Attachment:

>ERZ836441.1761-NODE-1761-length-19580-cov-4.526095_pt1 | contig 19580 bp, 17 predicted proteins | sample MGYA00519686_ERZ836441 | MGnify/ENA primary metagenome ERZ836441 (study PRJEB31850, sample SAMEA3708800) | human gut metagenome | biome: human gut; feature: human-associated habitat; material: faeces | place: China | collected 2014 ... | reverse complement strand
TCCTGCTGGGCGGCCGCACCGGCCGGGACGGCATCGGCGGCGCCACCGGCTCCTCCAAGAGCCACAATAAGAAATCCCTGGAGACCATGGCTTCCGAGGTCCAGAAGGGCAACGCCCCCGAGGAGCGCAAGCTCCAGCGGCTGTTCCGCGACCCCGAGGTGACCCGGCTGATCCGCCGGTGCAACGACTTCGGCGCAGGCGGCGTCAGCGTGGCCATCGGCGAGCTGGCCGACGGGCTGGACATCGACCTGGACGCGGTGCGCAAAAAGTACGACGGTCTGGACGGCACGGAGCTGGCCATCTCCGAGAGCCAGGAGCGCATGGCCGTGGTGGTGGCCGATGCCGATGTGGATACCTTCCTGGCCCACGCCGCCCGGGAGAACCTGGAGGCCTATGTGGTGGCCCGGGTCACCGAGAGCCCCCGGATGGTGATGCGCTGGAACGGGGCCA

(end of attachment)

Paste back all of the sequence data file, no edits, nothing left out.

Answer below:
>ERZ836441.1761-NODE-1761-length-19580-cov-4.526095_pt1 | contig 19580 bp, 17 predicted proteins | sample MGYA00519686_ERZ836441 | MGnify/ENA primary metagenome ERZ836441 (study PRJEB31850, sample SAMEA3708800) | human gut metagenome | biome: human gut; feature: human-associated habitat; material: faeces | place: China | collected 2014 ... | reverse complement strand
TCCTGCTGGGCGGCCGCACCGGCCGGGACGGCATCGGCGGCGCCACCGGCTCCTCCAAGAGCCACAATAAGAAATCCCTGGAGACCATGGCTTCCGAGGTCCAGAAGGGCAACGCCCCCGAGGAGCGCAAGCTCCAGCGGCTGTTCCGCGACCCCGAGGTGACCCGGCTGATCCGCCGGTGCAACGACTTCGGCGCAGGCGGCGTCAGCGTGGCCATCGGCGAGCTGGCCGACGGGCTGGACATCGACCTGGACGCGGTGCGCAAAAAGTACGACGGTCTGGACGGCACGGAGCTGGCCATCTCCGAGAGCCAGGAGCGCATGGCCGTGGTGGTGGCCGATGCCGATGTGGATACCTTCCTGGCCCACGCCGCCCGGGAGAACCTGGAGGCCTATGTGGTGGCCCGGGTCACCGAGAGCCCCCGGATGGTGATGCGCTGGAACGGGGCCA